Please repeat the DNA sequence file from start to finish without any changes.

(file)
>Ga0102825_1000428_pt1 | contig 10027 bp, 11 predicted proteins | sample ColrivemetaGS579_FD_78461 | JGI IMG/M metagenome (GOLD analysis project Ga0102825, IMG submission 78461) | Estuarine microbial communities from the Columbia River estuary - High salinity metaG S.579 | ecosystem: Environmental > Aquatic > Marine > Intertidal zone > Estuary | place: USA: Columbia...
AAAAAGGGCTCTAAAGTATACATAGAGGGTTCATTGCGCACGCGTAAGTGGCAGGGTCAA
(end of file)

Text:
>Ga0102825_1000428_pt1 | contig 10027 bp, 11 predicted proteins | sample ColrivemetaGS579_FD_78461 | JGI IMG/M metagenome (GOLD analysis project Ga0102825, IMG submission 78461) | Estuarine microbial communities from the Columbia River estuary - High salinity metaG S.579 | ecosystem: Environmental > Aquatic > Marine > Intertidal zone > Estuary | place: USA: Columbia...
AAAAAGGGCTCTAAAGTATACATAGAGGGTTCATTGCGCACGCGTAAGTGGCAGGGTCAA